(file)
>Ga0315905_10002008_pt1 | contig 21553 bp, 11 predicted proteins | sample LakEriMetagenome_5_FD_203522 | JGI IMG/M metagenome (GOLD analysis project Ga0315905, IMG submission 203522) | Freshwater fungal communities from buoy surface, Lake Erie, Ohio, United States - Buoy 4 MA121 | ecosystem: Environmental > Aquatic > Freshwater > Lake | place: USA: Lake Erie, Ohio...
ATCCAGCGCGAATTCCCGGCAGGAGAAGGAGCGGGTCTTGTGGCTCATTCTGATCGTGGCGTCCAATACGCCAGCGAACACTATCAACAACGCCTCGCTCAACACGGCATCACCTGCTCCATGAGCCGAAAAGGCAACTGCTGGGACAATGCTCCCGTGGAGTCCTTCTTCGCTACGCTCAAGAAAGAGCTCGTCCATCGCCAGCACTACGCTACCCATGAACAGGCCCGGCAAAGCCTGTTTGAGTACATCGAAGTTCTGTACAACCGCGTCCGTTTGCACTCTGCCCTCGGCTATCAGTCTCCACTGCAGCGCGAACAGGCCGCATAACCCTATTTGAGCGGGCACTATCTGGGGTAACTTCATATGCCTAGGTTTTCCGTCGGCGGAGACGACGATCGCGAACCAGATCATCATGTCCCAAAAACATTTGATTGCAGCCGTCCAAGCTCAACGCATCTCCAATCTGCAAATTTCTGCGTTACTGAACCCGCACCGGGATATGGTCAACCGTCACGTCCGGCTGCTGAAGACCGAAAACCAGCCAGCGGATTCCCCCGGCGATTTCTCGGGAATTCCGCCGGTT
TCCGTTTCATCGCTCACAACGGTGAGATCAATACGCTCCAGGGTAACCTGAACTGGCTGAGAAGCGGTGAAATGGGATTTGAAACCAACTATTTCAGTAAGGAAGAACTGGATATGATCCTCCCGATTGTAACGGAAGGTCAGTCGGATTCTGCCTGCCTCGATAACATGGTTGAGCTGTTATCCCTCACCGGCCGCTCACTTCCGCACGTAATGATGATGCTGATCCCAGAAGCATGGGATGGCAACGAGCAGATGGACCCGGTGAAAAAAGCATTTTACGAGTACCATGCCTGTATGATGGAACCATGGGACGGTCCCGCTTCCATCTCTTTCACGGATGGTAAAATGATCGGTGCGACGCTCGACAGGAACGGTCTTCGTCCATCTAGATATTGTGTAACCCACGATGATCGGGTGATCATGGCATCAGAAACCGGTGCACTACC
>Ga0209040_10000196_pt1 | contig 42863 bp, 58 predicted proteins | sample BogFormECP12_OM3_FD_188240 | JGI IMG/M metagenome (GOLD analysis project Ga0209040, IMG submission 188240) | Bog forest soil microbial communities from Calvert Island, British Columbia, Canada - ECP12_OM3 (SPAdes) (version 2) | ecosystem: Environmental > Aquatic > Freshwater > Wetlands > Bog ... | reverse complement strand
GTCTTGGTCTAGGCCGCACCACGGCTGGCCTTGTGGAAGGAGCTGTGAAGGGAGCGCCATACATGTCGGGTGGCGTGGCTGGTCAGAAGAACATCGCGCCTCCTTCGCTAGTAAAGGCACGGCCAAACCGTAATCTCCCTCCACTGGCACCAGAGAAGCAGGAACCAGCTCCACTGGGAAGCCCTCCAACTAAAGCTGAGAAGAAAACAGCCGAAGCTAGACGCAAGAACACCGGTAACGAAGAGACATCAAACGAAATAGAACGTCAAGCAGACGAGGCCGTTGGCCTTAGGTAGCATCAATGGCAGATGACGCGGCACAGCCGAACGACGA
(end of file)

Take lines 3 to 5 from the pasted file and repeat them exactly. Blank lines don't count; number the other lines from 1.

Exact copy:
TCCGTTTCATCGCTCACAACGGTGAGATCAATACGCTCCAGGGTAACCTGAACTGGCTGAGAAGCGGTGAAATGGGATTTGAAACCAACTATTTCAGTAAGGAAGAACTGGATATGATCCTCCCGATTGTAACGGAAGGTCAGTCGGATTCTGCCTGCCTCGATAACATGGTTGAGCTGTTATCCCTCACCGGCCGCTCACTTCCGCACGTAATGATGATGCTGATCCCAGAAGCATGGGATGGCAACGAGCAGATGGACCCGGTGAAAAAAGCATTTTACGAGTACCATGCCTGTATGATGGAACCATGGGACGGTCCCGCTTCCATCTCTTTCACGGATGGTAAAATGATCGGTGCGACGCTCGACAGGAACGGTCTTCGTCCATCTAGATATTGTGTAACCCACGATGATCGGGTGATCATGGCATCAGAAACCGGTGCACTACC
>Ga0209040_10000196_pt1 | contig 42863 bp, 58 predicted proteins | sample BogFormECP12_OM3_FD_188240 | JGI IMG/M metagenome (GOLD analysis project Ga0209040, IMG submission 188240) | Bog forest soil microbial communities from Calvert Island, British Columbia, Canada - ECP12_OM3 (SPAdes) (version 2) | ecosystem: Environmental > Aquatic > Freshwater > Wetlands > Bog ... | reverse complement strand
GTCTTGGTCTAGGCCGCACCACGGCTGGCCTTGTGGAAGGAGCTGTGAAGGGAGCGCCATACATGTCGGGTGGCGTGGCTGGTCAGAAGAACATCGCGCCTCCTTCGCTAGTAAAGGCACGGCCAAACCGTAATCTCCCTCCACTGGCACCAGAGAAGCAGGAACCAGCTCCACTGGGAAGCCCTCCAACTAAAGCTGAGAAGAAAACAGCCGAAGCTAGACGCAAGAACACCGGTAACGAAGAGACATCAAACGAAATAGAACGTCAAGCAGACGAGGCCGTTGGCCTTAGGTAGCATCAATGGCAGATGACGCGGCACAGCCGAACGACGA